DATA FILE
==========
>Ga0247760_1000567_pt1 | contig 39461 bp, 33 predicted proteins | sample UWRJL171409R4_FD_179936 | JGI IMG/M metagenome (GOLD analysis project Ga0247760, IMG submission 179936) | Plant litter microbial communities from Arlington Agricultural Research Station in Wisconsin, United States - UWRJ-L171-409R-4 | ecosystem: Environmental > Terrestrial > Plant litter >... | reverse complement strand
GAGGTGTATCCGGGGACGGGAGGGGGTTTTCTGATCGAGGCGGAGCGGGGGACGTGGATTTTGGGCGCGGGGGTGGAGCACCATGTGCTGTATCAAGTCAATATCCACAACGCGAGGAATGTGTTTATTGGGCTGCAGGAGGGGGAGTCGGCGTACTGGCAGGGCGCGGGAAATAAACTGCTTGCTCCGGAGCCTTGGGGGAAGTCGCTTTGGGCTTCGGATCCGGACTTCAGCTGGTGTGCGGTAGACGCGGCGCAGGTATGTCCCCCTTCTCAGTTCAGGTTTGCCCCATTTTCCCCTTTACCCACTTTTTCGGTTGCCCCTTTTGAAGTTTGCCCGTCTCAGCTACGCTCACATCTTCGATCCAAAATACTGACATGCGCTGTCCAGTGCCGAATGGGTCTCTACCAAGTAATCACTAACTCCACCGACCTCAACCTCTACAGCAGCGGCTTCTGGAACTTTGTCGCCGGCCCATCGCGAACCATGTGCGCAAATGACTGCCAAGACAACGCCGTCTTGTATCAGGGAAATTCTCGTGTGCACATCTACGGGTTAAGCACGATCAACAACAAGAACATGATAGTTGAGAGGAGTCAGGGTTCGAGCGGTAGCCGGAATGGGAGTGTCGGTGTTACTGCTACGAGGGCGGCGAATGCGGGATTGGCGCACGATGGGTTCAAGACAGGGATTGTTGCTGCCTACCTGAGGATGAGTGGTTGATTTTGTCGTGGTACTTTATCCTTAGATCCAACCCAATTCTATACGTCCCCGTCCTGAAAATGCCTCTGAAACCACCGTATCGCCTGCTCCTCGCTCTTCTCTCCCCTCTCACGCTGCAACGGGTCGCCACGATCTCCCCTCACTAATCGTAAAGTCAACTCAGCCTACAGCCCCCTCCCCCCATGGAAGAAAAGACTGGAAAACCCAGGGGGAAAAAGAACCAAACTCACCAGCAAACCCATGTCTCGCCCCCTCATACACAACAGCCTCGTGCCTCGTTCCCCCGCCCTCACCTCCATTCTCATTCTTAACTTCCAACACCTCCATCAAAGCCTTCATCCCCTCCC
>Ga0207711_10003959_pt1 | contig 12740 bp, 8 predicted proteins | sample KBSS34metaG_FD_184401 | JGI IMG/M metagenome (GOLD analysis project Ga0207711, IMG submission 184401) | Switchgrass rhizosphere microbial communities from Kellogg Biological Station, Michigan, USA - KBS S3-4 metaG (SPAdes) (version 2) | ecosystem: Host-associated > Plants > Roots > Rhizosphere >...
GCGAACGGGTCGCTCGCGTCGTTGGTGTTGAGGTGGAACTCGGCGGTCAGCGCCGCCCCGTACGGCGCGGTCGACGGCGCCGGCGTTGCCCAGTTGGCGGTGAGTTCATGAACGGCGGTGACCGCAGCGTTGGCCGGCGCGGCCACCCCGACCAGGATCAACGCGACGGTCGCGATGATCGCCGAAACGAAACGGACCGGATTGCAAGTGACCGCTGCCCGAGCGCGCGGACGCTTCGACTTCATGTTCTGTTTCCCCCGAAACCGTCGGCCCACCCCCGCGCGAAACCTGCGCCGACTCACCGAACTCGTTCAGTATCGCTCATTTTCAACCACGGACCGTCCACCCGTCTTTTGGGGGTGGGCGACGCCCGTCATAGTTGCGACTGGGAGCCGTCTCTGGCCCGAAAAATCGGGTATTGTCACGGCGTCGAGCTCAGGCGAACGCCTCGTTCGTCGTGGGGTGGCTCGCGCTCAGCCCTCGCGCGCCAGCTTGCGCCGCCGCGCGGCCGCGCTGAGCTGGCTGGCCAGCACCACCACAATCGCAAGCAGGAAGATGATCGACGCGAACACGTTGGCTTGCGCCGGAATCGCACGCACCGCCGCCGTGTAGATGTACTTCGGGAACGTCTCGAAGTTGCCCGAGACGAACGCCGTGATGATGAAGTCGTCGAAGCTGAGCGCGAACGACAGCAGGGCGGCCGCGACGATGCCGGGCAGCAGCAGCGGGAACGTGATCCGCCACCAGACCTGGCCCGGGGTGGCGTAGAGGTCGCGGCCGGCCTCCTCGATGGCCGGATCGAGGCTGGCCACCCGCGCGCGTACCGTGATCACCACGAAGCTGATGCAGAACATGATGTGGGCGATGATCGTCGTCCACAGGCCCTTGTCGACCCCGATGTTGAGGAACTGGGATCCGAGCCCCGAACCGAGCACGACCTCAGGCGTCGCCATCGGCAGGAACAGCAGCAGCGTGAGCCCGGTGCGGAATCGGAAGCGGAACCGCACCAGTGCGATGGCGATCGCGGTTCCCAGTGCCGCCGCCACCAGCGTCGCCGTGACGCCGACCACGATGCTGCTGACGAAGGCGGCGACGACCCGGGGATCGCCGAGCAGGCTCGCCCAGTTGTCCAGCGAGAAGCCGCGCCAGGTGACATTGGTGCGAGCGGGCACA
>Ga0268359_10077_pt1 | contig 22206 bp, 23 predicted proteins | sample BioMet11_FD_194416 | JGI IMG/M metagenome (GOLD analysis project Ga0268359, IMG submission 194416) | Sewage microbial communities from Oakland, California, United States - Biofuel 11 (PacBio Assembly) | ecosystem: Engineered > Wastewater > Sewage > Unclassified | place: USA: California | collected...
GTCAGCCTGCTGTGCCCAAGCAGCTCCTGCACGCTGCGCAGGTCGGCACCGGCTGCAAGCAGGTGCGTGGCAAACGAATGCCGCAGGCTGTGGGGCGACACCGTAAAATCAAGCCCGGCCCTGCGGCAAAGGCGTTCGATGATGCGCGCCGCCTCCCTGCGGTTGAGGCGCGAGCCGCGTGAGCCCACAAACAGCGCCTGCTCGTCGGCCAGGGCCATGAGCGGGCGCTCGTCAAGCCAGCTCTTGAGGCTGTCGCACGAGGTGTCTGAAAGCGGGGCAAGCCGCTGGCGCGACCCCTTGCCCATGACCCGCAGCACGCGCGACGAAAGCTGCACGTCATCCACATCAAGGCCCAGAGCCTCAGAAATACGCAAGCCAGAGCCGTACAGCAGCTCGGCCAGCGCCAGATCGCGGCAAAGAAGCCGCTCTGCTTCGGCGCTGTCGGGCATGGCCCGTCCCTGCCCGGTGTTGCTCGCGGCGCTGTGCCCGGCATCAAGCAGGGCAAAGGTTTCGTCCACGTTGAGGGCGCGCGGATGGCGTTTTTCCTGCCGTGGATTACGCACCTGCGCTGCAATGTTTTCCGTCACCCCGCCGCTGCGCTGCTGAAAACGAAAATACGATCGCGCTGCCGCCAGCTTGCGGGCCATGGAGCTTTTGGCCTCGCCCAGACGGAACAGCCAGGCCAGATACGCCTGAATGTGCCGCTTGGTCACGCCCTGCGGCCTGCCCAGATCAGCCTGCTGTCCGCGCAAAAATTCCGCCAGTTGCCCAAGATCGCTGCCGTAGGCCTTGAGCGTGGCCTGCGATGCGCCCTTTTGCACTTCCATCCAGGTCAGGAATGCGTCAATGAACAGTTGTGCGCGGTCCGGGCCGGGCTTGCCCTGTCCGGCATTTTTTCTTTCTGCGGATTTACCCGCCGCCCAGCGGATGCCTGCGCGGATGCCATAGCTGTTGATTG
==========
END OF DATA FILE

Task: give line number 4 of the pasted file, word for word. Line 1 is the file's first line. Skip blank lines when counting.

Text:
GCGAACGGGTCGCTCGCGTCGTTGGTGTTGAGGTGGAACTCGGCGGTCAGCGCCGCCCCGTACGGCGCGGTCGACGGCGCCGGCGTTGCCCAGTTGGCGGTGAGTTCATGAACGGCGGTGACCGCAGCGTTGGCCGGCGCGGCCACCCCGACCAGGATCAACGCGACGGTCGCGATGATCGCCGAAACGAAACGGACCGGATTGCAAGTGACCGCTGCCCGAGCGCGCGGACGCTTCGACTTCATGTTCTGTTTCCCCCGAAACCGTCGGCCCACCCCCGCGCGAAACCTGCGCCGACTCACCGAACTCGTTCAGTATCGCTCATTTTCAACCACGGACCGTCCACCCGTCTTTTGGGGGTGGGCGACGCCCGTCATAGTTGCGACTGGGAGCCGTCTCTGGCCCGAAAAATCGGGTATTGTCACGGCGTCGAGCTCAGGCGAACGCCTCGTTCGTCGTGGGGTGGCTCGCGCTCAGCCCTCGCGCGCCAGCTTGCGCCGCCGCGCGGCCGCGCTGAGCTGGCTGGCCAGCACCACCACAATCGCAAGCAGGAAGATGATCGACGCGAACACGTTGGCTTGCGCCGGAATCGCACGCACCGCCGCCGTGTAGATGTACTTCGGGAACGTCTCGAAGTTGCCCGAGACGAACGCCGTGATGATGAAGTCGTCGAAGCTGAGCGCGAACGACAGCAGGGCGGCCGCGACGATGCCGGGCAGCAGCAGCGGGAACGTGATCCGCCACCAGACCTGGCCCGGGGTGGCGTAGAGGTCGCGGCCGGCCTCCTCGATGGCCGGATCGAGGCTGGCCACCCGCGCGCGTACCGTGATCACCACGAAGCTGATGCAGAACATGATGTGGGCGATGATCGTCGTCCACAGGCCCTTGTCGACCCCGATGTTGAGGAACTGGGATCCGAGCCCCGAACCGAGCACGACCTCAGGCGTCGCCATCGGCAGGAACAGCAGCAGCGTGAGCCCGGTGCGGAATCGGAAGCGGAACCGCACCAGTGCGATGGCGATCGCGGTTCCCAGTGCCGCCGCCACCAGCGTCGCCGTGACGCCGACCACGATGCTGCTGACGAAGGCGGCGACGACCCGGGGATCGCCGAGCAGGCTCGCCCAGTTGTCCAGCGAGAAGCCGCGCCAGGTGACATTGGTGCGAGCGGGCACA